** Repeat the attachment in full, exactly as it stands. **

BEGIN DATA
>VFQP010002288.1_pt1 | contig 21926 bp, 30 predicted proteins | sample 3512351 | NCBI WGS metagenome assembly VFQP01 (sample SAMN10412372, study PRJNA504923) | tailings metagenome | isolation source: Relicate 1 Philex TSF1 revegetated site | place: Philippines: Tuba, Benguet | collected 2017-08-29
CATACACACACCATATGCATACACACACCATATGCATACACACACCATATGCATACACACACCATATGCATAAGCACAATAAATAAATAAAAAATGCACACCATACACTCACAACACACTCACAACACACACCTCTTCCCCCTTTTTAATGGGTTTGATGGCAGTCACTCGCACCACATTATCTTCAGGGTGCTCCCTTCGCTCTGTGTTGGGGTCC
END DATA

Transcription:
>VFQP010002288.1_pt1 | contig 21926 bp, 30 predicted proteins | sample 3512351 | NCBI WGS metagenome assembly VFQP01 (sample SAMN10412372, study PRJNA504923) | tailings metagenome | isolation source: Relicate 1 Philex TSF1 revegetated site | place: Philippines: Tuba, Benguet | collected 2017-08-29
CATACACACACCATATGCATACACACACCATATGCATACACACACCATATGCATACACACACCATATGCATAAGCACAATAAATAAATAAAAAATGCACACCATACACTCACAACACACTCACAACACACACCTCTTCCCCCTTTTTAATGGGTTTGATGGCAGTCACTCGCACCACATTATCTTCAGGGTGCTCCCTTCGCTCTGTGTTGGGGTCC